Located in Adams, Massachusetts, Mt. Greylock stands majestically as the highest point in the commonwealth at 3,491 ft. The summit offers magnificent panoramic views of not only the Berkshires but also the Catskills and Adirondacks of New York, the Green Mountains of Vermont and the White Mountains of New Hampshire. Presently the Mt. Greylock state reservation encompasses more than 2,500 acres and is home to the only Taiga/Boreal forest and sub-alpine species in the state of Massachusetts. At the apex of the mountain stands a 92-foot tall granite tower, which is crowned with a beacon of light. The tower was erected between 1931-1932 and was dedicated in ceremony as a War Memorial to all Massachusetts Veterans in 1933.
The name Greylock first came into use in the early 1800s and its origins are left for debate. Some say it is in reference to the mountain often having grey clouds or a lock of grey fog upon its summit; however, many believe it is a tribute to the legendary chief Wawanotewat, better known as chief Graylock (1670-1750).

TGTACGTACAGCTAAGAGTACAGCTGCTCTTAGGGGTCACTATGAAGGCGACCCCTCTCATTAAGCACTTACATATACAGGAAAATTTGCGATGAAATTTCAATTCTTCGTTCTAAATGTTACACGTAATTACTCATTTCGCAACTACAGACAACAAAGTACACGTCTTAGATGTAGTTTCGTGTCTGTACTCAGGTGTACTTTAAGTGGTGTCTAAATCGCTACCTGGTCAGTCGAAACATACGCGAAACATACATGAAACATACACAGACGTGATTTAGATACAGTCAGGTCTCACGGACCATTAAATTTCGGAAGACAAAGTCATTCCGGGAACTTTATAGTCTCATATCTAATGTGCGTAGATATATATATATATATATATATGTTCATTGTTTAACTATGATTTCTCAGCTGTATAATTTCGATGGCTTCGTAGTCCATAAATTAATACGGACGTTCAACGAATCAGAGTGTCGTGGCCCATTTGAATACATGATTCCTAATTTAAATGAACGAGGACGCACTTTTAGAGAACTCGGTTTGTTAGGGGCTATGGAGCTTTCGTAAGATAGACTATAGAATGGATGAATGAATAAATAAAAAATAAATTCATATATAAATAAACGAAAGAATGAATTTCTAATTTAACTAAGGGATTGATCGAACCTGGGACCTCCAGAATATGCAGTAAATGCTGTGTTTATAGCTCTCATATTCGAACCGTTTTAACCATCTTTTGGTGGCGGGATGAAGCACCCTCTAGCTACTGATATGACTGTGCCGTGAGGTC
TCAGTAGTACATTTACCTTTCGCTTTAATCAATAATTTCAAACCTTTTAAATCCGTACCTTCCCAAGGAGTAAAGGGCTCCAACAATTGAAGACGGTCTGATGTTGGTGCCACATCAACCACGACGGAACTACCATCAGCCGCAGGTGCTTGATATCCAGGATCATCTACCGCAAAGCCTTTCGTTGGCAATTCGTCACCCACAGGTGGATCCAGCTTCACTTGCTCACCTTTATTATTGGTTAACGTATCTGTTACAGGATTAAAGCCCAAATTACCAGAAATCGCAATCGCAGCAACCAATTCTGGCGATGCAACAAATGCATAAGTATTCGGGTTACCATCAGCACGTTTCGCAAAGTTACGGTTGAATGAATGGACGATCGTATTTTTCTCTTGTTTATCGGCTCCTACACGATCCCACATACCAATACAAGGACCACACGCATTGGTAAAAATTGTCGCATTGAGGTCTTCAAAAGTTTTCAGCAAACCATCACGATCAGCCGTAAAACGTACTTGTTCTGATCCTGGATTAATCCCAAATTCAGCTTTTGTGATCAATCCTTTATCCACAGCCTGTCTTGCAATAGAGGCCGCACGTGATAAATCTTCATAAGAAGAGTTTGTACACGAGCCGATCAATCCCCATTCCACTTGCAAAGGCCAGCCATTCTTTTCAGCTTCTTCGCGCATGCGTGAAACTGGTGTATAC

Before the arrival of European settlers, the region was closely associated with various Indian people and tribes such as the Mahican, Abenaki and Pocumtuc and their traditional trade route between the Hudson and Connecticut river valleys passed by Mt. Greylock on its northern flank. Chief Graylock was a Western Abenaki Missisquoi chief of Woronoco and Pocumtuc descent who was born in a Woronoke village, which is present day Westfield. He often conducted guerilla raids on the settlers of Western Mass and Southern Vermont and continuously evaded his pursuers. Abenaki groups eventually made peace with the Massachusetts settlers in the 1720s, but Graylock refused to.
The 1990 landslide on the Eastern slope of Mt. Greylock has a striking resemblance to the profile of an old Indian chief facing north with a frown. It is intriguing to note that Graylock was often called “the frowning chief of the Waranokes” and was eventually forced north into Québec.
Read more about Mount Greylock State Reservation – Massachusetts Dept. of Conservation and Recreation website